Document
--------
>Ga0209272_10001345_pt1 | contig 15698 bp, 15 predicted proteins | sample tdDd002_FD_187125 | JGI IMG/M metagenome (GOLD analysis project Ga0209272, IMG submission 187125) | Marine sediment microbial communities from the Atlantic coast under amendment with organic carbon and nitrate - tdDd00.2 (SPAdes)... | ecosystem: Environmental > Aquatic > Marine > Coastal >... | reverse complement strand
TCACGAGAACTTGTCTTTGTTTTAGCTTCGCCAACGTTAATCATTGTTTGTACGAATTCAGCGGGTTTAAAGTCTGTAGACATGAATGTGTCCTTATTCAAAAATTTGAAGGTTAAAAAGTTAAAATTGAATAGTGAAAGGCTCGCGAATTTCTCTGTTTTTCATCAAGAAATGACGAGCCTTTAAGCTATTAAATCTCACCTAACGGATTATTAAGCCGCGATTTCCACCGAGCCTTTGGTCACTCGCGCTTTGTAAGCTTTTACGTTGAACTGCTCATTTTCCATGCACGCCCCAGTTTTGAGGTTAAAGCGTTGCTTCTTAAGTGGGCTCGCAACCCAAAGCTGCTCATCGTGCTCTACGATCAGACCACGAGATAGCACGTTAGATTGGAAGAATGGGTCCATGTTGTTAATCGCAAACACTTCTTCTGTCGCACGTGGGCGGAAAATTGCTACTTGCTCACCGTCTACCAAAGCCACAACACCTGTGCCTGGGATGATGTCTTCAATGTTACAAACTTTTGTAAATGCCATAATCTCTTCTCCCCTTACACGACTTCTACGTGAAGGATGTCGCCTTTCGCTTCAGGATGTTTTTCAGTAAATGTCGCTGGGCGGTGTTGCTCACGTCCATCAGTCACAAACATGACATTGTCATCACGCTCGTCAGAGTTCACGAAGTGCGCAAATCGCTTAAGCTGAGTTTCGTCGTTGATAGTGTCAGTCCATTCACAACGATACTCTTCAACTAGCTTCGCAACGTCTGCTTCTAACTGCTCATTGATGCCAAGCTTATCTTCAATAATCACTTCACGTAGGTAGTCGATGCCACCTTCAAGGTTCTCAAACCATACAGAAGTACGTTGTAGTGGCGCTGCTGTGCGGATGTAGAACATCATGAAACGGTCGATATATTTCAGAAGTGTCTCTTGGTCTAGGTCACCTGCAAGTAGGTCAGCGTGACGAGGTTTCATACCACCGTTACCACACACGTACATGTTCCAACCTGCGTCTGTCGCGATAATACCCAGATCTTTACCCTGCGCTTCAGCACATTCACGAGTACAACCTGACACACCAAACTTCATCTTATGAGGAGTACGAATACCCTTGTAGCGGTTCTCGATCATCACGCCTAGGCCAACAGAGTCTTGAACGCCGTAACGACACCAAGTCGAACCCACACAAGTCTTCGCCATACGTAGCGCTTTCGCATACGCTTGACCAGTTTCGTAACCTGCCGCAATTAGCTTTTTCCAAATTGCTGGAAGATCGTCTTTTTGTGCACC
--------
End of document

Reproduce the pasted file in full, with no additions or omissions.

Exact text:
>Ga0209272_10001345_pt1 | contig 15698 bp, 15 predicted proteins | sample tdDd002_FD_187125 | JGI IMG/M metagenome (GOLD analysis project Ga0209272, IMG submission 187125) | Marine sediment microbial communities from the Atlantic coast under amendment with organic carbon and nitrate - tdDd00.2 (SPAdes)... | ecosystem: Environmental > Aquatic > Marine > Coastal >... | reverse complement strand
TCACGAGAACTTGTCTTTGTTTTAGCTTCGCCAACGTTAATCATTGTTTGTACGAATTCAGCGGGTTTAAAGTCTGTAGACATGAATGTGTCCTTATTCAAAAATTTGAAGGTTAAAAAGTTAAAATTGAATAGTGAAAGGCTCGCGAATTTCTCTGTTTTTCATCAAGAAATGACGAGCCTTTAAGCTATTAAATCTCACCTAACGGATTATTAAGCCGCGATTTCCACCGAGCCTTTGGTCACTCGCGCTTTGTAAGCTTTTACGTTGAACTGCTCATTTTCCATGCACGCCCCAGTTTTGAGGTTAAAGCGTTGCTTCTTAAGTGGGCTCGCAACCCAAAGCTGCTCATCGTGCTCTACGATCAGACCACGAGATAGCACGTTAGATTGGAAGAATGGGTCCATGTTGTTAATCGCAAACACTTCTTCTGTCGCACGTGGGCGGAAAATTGCTACTTGCTCACCGTCTACCAAAGCCACAACACCTGTGCCTGGGATGATGTCTTCAATGTTACAAACTTTTGTAAATGCCATAATCTCTTCTCCCCTTACACGACTTCTACGTGAAGGATGTCGCCTTTCGCTTCAGGATGTTTTTCAGTAAATGTCGCTGGGCGGTGTTGCTCACGTCCATCAGTCACAAACATGACATTGTCATCACGCTCGTCAGAGTTCACGAAGTGCGCAAATCGCTTAAGCTGAGTTTCGTCGTTGATAGTGTCAGTCCATTCACAACGATACTCTTCAACTAGCTTCGCAACGTCTGCTTCTAACTGCTCATTGATGCCAAGCTTATCTTCAATAATCACTTCACGTAGGTAGTCGATGCCACCTTCAAGGTTCTCAAACCATACAGAAGTACGTTGTAGTGGCGCTGCTGTGCGGATGTAGAACATCATGAAACGGTCGATATATTTCAGAAGTGTCTCTTGGTCTAGGTCACCTGCAAGTAGGTCAGCGTGACGAGGTTTCATACCACCGTTACCACACACGTACATGTTCCAACCTGCGTCTGTCGCGATAATACCCAGATCTTTACCCTGCGCTTCAGCACATTCACGAGTACAACCTGACACACCAAACTTCATCTTATGAGGAGTACGAATACCCTTGTAGCGGTTCTCGATCATCACGCCTAGGCCAACAGAGTCTTGAACGCCGTAACGACACCAAGTCGAACCCACACAAGTCTTCGCCATACGTAGCGCTTTCGCATACGCTTGACCAGTTTCGTAACCTGCCGCAATTAGCTTTTTCCAAATTGCTGGAAGATCGTCTTTTTGTGCACC